NBCUniversal staffers raise concerns over political donations
Following the employee backlash at Disney, Comcast NBCUniversal employees are raising concerns about their company’s political action committee supporting politicians who advance anti-LGBTQIA+ causes.
More than 300 employees signed a petition calling out the Comcast Corp. and NBCUniversal PAC’s donations to candidates that supported Florida legislation that banned classroom instruction on gender identity and sexual orientation from kindergarten to the third grade, according to an employee who signed the petition and declined to be named because the person was not authorized to speak on the matter. The legislation was nicknamed by opponents as the “Don’t Say Gay Bill.”
“For the diverse, equitable, and inclusive workplace and world Comcast/NBCUniversal publicly declares allegiance to, we ask that these antithetical donations be acknowledged, internally and externally, and that the company pledge to reevaluate the criteria used to make political donations accordingly,” the petition states.
NBCUniversal declined to comment on the employees’ request in the petition.
The effort comes the month before Pride, when many companies tout their support for the LGBTQIA+ community. Some employees believe the political donations undermine the efforts that NBCUniversal and Comcast have made to be more inclusive, by supporting candidates that harm the rights of LGBTQIA+ people.
Since George Floyd’s murder, employees at a wide variety of companies have spoken out and pushed their employers to commit to supporting diverse or marginalized communities. Over the last year, media companies such as Disney and Netflix have come under fire from their employees for how they have handled issues related to the LGBTQIA+ community. For example, last fall, Netflix employees walked out after raising concerns about transphobic language used in Dave Chappelle’s comedy special.
Disney employees walk out to keep up the pressure on CEO Bob Chapek after his handling of a staff revolt over Florida’s ‘Don’t Say Gay’ bill.
Comcast/NBCUniversal employees said in their petition that they believe the company’s political action committee gave $92,000 to supporters of the “Don’t Say Gay and Trans” bill, citing website Popular Information, which is run by Judd Legum, who had worked for Hillary Clinton’s presidential campaign.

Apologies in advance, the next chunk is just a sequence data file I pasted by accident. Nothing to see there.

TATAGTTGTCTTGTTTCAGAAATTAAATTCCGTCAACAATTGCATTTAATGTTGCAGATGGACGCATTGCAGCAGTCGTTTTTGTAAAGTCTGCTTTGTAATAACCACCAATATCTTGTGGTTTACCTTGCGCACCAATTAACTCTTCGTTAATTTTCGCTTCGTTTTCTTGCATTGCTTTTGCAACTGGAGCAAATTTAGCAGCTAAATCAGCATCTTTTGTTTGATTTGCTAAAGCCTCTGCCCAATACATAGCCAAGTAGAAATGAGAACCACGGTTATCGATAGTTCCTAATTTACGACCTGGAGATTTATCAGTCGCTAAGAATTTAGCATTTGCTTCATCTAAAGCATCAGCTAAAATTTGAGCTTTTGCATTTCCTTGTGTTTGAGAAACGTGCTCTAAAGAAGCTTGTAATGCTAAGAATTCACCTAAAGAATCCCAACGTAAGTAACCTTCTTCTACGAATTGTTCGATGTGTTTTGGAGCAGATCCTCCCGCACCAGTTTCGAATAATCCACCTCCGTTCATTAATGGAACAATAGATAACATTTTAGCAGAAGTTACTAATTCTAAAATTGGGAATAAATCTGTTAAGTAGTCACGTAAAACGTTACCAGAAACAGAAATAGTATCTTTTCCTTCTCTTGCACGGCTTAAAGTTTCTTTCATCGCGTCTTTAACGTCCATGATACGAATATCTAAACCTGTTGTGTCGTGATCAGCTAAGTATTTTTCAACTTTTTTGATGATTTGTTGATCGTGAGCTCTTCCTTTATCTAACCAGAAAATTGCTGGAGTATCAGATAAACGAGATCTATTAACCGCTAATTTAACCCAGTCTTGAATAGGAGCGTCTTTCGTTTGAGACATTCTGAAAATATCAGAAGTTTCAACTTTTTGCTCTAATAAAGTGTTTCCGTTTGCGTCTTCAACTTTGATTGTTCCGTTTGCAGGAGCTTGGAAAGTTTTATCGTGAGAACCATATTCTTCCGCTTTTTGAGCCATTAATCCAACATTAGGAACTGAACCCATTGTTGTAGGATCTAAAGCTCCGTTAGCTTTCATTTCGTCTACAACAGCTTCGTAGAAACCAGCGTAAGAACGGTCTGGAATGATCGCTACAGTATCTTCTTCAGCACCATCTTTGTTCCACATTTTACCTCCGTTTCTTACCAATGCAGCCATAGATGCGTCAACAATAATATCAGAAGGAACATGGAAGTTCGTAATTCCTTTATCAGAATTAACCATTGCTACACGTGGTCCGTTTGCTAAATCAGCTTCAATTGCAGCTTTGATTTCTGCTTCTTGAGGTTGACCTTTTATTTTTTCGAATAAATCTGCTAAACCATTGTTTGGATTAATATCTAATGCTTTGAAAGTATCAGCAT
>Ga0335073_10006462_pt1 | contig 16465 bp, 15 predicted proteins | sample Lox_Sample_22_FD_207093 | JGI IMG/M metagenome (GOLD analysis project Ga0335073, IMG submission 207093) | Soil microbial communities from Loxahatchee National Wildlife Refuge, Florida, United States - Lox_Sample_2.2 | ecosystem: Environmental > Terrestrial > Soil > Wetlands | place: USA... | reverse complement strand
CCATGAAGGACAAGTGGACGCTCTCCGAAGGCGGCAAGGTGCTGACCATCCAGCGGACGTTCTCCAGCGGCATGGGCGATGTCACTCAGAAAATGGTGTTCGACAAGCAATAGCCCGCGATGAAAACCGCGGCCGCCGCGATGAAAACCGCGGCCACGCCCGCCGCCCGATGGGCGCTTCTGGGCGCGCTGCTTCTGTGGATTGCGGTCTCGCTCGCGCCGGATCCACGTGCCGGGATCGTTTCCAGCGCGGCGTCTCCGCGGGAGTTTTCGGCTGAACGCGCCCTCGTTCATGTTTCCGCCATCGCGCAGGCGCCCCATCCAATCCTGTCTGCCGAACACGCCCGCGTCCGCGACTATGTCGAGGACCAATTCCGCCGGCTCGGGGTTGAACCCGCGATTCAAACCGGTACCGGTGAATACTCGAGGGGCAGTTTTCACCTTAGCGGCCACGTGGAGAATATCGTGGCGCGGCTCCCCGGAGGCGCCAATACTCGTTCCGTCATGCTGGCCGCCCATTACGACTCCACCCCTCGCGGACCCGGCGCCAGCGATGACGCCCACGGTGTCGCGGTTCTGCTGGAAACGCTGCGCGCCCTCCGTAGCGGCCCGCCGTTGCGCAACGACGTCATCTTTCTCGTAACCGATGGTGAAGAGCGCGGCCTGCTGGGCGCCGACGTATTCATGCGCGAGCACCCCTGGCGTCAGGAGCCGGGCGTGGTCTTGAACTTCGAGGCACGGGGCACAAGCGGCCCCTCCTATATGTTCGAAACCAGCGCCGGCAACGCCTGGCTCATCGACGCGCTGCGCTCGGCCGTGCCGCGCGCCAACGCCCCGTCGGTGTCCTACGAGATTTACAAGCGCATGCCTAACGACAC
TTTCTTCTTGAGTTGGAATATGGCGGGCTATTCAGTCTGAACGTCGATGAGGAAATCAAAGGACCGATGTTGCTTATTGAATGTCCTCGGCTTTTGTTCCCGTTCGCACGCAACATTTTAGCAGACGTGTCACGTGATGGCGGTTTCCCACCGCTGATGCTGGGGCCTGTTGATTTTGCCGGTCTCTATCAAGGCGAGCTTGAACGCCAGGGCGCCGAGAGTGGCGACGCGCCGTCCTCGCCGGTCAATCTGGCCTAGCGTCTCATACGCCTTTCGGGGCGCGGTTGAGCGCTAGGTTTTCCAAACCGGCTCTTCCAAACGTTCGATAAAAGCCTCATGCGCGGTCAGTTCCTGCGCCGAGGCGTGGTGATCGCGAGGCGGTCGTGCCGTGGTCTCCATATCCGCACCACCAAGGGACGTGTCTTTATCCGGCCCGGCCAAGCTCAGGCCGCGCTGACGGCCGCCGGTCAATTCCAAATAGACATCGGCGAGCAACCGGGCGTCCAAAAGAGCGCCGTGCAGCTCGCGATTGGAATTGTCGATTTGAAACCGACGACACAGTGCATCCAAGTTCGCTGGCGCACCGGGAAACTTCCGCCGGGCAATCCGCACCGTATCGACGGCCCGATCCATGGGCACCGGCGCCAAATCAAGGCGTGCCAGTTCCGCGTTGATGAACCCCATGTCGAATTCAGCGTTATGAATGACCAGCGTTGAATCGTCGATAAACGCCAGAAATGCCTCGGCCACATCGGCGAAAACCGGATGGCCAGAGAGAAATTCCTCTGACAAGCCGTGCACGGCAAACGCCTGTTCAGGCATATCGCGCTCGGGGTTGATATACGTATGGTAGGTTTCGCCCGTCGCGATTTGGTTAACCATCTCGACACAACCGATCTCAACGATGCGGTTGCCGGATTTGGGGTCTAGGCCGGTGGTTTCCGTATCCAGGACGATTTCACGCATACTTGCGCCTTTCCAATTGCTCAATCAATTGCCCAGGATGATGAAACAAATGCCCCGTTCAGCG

The company’s PAC paid $13,000 from 2012 to 2016 to Ron DeSantis, who in March signed the bill into law as Florida’s governor, according to the Federal Election Commission.
Employees met with NBCUniversal Chief Diversity Officer Craig Robinson and other executives in the spring about their concerns and those that supported the effort encouraged other staffers to sign the petition that circulated after the meeting to indicate how many people felt the same way, according to an employee who signed the petition but declined to be named because the person lacked authorization to speak on the topic.
Jared Leto won an Oscar for it. Jeffrey Tambor won two Emmys and a Golden Globe for it.
Comcast and NBCUniversal have taken public stances in support of diversity and inclusion. In 2020, Comcast committed $100 million over three years “to fight injustice and inequality against any race, ethnicity, gender identity, sexual orientation or ability.”
NBCUniversal, which launched “Will & Grace” — the first sitcom with gay main characters — was among a group of companies that signed the Human Rights Campaign’s business statement against anti-LGBTQ state legislation, Robinson said in a March memo on International Transgender Day of Visibility. The company has 70,000 employees.
Robinson also wrote that Comcast NBCUniversal would run public service announcements in partnership with GLAAD that feature a family with a transgender child and advocates for people to stand with them for equality.
“This action builds on our longtime support for equality, including in 2021 when Comcast NBCUniversal joined the business coalition in support of the Equality Act, and the amicus briefs we signed before the U.S. Supreme Court advancing nondiscrimination protections for LGBTQ+ workers and advocating for marriage equality in 2019 and 2015, respectively,” Robinson wrote.
But employees who signed the petition said those efforts were undermined by the company’s PAC donations. It seems hypocritical for the company to have messaging that indicates “we stand with these marginalized communities and they actively work to harm those communities,” an employee who signed the petition said.
Times researcher Scott Wilson contributed to this report.
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